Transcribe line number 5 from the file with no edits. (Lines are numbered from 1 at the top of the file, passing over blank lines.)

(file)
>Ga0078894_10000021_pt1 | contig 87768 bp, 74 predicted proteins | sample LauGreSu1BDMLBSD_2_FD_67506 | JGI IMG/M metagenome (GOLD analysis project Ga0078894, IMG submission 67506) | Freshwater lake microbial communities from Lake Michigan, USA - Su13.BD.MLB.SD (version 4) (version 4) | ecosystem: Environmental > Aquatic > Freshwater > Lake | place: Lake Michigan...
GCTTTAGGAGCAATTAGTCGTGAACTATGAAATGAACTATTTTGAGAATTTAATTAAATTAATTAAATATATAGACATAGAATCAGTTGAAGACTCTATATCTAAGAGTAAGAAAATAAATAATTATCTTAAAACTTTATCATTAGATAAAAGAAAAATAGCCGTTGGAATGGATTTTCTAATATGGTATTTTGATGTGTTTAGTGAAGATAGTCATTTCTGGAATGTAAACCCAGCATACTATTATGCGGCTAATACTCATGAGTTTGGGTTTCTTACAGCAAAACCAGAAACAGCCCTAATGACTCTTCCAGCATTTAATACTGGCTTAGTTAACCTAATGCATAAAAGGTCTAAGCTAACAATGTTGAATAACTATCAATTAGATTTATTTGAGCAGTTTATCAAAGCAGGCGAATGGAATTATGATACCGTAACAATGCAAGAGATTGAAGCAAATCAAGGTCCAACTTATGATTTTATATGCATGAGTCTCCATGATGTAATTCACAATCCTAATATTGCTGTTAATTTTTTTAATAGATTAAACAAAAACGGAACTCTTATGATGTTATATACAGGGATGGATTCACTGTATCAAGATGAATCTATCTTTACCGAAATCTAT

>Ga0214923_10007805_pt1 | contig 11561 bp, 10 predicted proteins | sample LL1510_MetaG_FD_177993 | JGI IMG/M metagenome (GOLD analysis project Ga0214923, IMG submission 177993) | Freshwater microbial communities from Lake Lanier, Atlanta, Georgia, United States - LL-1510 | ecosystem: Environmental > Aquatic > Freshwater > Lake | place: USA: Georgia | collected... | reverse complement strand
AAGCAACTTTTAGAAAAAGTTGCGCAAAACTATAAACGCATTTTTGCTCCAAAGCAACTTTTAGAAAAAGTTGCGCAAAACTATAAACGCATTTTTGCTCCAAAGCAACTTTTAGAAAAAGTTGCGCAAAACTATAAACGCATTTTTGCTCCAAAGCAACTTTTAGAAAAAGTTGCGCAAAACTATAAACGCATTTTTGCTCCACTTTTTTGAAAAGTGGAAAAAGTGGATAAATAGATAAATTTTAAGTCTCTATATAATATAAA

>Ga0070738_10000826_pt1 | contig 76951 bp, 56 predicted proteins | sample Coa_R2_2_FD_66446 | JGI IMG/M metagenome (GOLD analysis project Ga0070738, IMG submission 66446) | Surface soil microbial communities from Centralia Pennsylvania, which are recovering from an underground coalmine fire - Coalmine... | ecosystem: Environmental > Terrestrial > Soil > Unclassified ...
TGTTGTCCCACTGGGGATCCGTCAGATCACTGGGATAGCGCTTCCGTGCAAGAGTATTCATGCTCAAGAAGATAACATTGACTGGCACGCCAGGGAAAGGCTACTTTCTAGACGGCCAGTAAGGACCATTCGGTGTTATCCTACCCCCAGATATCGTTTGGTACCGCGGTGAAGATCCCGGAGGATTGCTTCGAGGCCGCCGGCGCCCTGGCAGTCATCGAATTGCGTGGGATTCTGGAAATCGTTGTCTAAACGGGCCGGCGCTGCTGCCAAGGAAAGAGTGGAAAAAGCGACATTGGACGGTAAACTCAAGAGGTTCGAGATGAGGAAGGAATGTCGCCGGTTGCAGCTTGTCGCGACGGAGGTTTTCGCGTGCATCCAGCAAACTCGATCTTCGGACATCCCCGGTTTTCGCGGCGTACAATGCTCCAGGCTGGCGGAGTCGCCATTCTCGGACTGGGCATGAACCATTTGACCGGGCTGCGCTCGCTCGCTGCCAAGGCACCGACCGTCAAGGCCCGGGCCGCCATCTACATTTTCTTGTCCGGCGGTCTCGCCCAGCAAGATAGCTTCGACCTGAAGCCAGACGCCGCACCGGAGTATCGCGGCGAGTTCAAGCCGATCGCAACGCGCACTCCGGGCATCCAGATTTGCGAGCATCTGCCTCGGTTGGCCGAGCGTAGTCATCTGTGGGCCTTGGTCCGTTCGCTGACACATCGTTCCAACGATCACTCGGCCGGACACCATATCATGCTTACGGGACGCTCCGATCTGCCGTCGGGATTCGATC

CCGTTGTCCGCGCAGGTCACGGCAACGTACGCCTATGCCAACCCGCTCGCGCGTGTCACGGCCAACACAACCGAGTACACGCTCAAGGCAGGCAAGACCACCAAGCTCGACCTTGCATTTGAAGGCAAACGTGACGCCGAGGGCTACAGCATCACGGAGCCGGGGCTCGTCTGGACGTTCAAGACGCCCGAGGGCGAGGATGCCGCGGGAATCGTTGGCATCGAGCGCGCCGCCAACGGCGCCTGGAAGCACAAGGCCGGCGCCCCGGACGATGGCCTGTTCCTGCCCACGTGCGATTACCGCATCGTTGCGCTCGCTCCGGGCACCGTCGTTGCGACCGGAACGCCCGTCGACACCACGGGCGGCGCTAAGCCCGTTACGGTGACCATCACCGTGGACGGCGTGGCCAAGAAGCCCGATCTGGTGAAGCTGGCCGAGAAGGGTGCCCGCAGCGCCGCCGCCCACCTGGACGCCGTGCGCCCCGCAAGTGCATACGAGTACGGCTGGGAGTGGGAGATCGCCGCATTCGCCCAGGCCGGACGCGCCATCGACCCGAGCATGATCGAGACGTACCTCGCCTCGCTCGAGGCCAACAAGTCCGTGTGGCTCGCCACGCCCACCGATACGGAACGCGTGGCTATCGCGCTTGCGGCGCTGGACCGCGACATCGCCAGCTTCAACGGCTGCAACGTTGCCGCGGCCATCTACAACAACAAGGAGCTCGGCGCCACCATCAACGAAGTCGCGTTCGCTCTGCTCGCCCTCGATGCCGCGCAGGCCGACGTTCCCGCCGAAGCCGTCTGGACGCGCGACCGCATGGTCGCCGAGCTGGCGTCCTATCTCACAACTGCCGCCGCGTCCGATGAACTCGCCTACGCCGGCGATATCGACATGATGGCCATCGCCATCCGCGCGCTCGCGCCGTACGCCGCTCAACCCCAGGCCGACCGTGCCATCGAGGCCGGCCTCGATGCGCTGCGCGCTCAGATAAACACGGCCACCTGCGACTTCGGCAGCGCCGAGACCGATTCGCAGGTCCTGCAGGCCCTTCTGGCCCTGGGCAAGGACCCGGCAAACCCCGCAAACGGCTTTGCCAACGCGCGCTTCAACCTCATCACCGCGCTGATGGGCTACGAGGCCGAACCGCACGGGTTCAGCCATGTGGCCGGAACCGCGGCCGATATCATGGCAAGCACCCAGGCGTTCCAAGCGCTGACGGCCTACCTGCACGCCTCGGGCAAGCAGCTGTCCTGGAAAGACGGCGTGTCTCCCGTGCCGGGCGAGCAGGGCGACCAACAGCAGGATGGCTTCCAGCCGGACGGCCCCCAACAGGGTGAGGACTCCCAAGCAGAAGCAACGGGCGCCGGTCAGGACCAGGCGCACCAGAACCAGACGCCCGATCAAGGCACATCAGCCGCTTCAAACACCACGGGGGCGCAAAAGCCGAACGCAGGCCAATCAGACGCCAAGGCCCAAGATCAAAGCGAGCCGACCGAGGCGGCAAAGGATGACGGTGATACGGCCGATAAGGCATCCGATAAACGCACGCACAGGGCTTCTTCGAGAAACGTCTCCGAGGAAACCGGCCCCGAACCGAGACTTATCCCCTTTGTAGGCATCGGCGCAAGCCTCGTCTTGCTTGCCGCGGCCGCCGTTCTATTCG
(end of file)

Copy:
>Ga0070738_10000826_pt1 | contig 76951 bp, 56 predicted proteins | sample Coa_R2_2_FD_66446 | JGI IMG/M metagenome (GOLD analysis project Ga0070738, IMG submission 66446) | Surface soil microbial communities from Centralia Pennsylvania, which are recovering from an underground coalmine fire - Coalmine... | ecosystem: Environmental > Terrestrial > Soil > Unclassified ...